In 1906 the Cambodian dancers went to Paris, and Auguste Rodin recognizing the value of the gesture in their movement, did a series of drawings of them translating that into line:
If I read the MN 36, The Buddha told Saccaka that he could not reach enlightenment through Arupa Jhana. In fact, he reach enlightenment only after Jhana IV & directing his mind towards past lifes experiences.
The third knowledge (insight) results in enlightenment:
"When the mind was thus concentrated, purified, bright, unblemished, rid of defilement, pliant, malleable, steady, & attained to imperturbability, I directed it to the knowledge of the ending of the mental fermentations. I discerned, as it was actually present, that ‘This is stress… This is the origination of stress… This is the cessation of stress… This is the way leading to the cessation of stress… These are fermentations… This is the origination of fermentations… This is the cessation of fermentations… This is the way leading to the cessation of fermentations.’ My heart, thus knowing, thus seeing, was released from the fermentation of sensuality, released from the fermentation of becoming, released from the fermentation of ignorance. With release, there was the knowledge, ‘Released.’ I discerned that ‘Birth is ended, the holy life fulfilled, the task done. There is nothing further for this world.’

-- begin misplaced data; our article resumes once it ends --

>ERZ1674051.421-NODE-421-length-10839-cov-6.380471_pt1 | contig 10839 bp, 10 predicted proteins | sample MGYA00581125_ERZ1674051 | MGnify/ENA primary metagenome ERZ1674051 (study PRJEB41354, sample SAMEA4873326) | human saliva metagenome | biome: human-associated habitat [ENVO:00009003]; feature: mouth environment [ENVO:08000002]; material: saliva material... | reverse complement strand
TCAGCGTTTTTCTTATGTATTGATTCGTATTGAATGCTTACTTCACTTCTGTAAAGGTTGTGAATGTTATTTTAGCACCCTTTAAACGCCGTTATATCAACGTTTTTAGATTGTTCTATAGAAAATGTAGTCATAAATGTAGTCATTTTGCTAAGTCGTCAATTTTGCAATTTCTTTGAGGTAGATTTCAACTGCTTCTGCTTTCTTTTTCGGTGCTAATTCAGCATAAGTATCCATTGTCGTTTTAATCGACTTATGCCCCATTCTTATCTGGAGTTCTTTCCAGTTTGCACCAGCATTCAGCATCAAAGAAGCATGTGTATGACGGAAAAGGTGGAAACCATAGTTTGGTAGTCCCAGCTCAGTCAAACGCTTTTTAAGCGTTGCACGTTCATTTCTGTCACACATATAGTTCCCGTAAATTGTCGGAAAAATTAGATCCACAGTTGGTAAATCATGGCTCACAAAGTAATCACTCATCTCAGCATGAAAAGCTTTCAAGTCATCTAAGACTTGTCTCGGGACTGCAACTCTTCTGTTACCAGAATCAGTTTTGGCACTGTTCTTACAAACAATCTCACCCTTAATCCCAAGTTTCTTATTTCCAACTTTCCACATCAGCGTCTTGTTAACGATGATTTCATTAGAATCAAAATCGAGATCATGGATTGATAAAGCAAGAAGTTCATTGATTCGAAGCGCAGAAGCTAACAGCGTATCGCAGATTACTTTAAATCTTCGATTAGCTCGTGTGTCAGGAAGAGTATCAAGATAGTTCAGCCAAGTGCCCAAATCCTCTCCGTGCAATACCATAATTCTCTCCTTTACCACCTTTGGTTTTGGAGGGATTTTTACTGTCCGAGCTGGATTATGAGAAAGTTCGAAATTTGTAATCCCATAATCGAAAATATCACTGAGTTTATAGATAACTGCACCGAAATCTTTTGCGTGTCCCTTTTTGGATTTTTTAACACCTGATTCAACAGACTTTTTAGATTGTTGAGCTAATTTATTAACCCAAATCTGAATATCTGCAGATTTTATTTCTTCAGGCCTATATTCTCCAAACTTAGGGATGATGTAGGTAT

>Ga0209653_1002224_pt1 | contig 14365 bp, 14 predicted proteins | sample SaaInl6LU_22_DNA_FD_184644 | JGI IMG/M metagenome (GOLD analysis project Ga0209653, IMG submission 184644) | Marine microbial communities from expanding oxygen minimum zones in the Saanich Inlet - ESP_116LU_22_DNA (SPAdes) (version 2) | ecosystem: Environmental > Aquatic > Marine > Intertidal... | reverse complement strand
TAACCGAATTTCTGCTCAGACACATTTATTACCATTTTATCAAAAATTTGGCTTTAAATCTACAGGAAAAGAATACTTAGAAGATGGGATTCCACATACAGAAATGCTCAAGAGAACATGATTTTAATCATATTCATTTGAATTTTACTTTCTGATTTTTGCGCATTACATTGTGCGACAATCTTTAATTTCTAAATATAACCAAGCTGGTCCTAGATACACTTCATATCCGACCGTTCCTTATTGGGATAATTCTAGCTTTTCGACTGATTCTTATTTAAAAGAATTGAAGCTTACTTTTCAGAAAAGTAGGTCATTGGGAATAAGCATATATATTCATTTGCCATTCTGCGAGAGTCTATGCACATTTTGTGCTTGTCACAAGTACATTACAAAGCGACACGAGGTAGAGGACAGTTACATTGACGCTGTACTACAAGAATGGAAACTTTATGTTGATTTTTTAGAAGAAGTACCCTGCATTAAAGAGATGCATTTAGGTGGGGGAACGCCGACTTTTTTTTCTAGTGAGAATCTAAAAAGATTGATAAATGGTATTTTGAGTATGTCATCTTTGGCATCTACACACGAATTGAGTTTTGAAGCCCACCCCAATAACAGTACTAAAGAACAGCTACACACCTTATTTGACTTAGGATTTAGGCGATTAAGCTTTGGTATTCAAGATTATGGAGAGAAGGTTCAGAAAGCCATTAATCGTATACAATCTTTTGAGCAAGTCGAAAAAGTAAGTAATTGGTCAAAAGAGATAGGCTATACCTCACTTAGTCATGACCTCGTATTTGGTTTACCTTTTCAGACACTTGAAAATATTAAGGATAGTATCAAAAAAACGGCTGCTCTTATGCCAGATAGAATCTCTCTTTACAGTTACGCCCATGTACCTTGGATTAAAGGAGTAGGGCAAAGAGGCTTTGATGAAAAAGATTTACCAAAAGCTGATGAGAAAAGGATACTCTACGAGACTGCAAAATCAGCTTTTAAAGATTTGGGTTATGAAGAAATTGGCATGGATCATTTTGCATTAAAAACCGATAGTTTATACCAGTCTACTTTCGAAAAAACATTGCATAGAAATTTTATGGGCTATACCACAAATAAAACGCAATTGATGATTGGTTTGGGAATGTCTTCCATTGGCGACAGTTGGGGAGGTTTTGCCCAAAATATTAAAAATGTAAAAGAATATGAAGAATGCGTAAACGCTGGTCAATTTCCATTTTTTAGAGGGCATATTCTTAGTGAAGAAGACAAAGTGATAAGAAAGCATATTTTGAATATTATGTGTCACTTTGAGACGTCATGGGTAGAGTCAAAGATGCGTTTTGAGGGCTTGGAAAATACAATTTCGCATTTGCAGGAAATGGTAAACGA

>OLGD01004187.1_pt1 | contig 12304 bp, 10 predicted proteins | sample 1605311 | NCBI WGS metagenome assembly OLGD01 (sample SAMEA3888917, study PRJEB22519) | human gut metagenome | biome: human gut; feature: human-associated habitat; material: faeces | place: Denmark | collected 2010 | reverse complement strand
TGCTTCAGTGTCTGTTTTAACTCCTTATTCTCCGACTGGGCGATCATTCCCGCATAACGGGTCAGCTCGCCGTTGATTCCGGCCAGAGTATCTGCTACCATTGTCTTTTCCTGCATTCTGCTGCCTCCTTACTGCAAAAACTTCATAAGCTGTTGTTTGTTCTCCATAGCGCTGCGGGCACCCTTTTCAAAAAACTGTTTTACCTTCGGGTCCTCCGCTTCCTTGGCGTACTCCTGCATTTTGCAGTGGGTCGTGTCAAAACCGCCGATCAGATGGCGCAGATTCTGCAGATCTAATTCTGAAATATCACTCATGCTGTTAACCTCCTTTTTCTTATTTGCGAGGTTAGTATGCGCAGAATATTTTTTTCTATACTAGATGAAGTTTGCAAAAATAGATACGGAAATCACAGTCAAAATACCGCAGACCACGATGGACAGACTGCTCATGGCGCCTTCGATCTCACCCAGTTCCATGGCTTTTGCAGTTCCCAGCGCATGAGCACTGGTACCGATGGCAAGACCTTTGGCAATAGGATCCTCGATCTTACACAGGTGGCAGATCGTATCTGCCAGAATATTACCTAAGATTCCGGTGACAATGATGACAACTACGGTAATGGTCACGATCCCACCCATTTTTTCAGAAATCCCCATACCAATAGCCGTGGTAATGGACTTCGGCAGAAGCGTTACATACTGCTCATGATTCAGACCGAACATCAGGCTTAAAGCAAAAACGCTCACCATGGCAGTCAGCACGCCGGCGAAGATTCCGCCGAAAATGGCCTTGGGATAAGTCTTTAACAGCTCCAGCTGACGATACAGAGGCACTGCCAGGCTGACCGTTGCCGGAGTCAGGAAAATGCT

"This was the third knowledge I attained in the third watch of the night. Ignorance was destroyed; knowledge arose; darkness was destroyed; light arose — as happens in one who is heedful, ardent, & resolute. But the pleasant feeling that arose in this way did not invade my mind or remain.
That’s the point. Reaching Arupa-Jhana is just a waste of time. In the MN 36, The Buddha did not reach Enlightenment through The Arupa-Jhana. The Path is not The Arupa-Jhana track. The Path only need The Rupa-Jhana. Buddhist or any monks talk about ‘nothingness’ or ‘neither perception nor non-perception’ is totally wrong, maybe???
They should talk more about “right view”. This is about knowing and seeing the four noble truths, the notion of anicca, dukkha, suñña (empty), anatta, and the middle way, which all are the core teachings of Early Buddhism, according to SN/SA suttas.
Just because it isn’t necessary for all people doesn’t mean that it isn’t necessary, or at least beneficial, for others. If it were actually ‘a waste of time’ then it’s hard to see why the suttas are full of talk of the formless attainments without an accompanying statement to the effect that they’re a waste of time.
Ordaining as a monastic isn’t necessary for everyone either. Some people can become non-returners without ordaining. That doesn’t mean that become becoming a monastic is unnecessary for everyone, or not beneficial.